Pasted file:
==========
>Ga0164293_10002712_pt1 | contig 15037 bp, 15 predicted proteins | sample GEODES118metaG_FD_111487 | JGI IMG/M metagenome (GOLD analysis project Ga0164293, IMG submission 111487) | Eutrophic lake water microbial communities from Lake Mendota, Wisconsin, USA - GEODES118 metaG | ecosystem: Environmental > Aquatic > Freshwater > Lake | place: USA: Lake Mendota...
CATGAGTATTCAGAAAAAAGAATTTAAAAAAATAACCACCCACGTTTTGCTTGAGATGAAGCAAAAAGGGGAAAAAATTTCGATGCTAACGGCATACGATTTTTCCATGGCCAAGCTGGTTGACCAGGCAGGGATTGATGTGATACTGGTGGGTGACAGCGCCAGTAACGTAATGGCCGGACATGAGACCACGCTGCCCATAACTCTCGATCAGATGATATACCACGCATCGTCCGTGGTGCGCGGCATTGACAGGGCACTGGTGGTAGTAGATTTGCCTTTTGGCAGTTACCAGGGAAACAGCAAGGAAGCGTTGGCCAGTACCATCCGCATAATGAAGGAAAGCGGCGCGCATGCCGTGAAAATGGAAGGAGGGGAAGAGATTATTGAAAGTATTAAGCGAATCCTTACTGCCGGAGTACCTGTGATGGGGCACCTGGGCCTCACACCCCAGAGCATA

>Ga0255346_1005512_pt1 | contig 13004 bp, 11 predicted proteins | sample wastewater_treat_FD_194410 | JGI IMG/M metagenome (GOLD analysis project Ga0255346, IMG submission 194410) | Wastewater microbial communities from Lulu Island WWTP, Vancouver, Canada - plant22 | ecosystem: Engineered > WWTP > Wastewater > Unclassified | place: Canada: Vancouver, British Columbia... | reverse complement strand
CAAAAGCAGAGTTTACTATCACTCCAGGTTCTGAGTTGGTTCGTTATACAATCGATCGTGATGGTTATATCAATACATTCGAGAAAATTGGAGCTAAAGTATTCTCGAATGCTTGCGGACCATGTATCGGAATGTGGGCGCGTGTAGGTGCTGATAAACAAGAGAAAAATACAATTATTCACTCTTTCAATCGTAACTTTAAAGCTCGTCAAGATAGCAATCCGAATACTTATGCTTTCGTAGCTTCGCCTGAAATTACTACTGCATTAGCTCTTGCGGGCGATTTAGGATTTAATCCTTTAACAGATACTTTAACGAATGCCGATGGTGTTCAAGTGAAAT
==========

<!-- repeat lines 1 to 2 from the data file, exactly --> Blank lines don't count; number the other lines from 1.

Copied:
>Ga0164293_10002712_pt1 | contig 15037 bp, 15 predicted proteins | sample GEODES118metaG_FD_111487 | JGI IMG/M metagenome (GOLD analysis project Ga0164293, IMG submission 111487) | Eutrophic lake water microbial communities from Lake Mendota, Wisconsin, USA - GEODES118 metaG | ecosystem: Environmental > Aquatic > Freshwater > Lake | place: USA: Lake Mendota...
CATGAGTATTCAGAAAAAAGAATTTAAAAAAATAACCACCCACGTTTTGCTTGAGATGAAGCAAAAAGGGGAAAAAATTTCGATGCTAACGGCATACGATTTTTCCATGGCCAAGCTGGTTGACCAGGCAGGGATTGATGTGATACTGGTGGGTGACAGCGCCAGTAACGTAATGGCCGGACATGAGACCACGCTGCCCATAACTCTCGATCAGATGATATACCACGCATCGTCCGTGGTGCGCGGCATTGACAGGGCACTGGTGGTAGTAGATTTGCCTTTTGGCAGTTACCAGGGAAACAGCAAGGAAGCGTTGGCCAGTACCATCCGCATAATGAAGGAAAGCGGCGCGCATGCCGTGAAAATGGAAGGAGGGGAAGAGATTATTGAAAGTATTAAGCGAATCCTTACTGCCGGAGTACCTGTGATGGGGCACCTGGGCCTCACACCCCAGAGCATA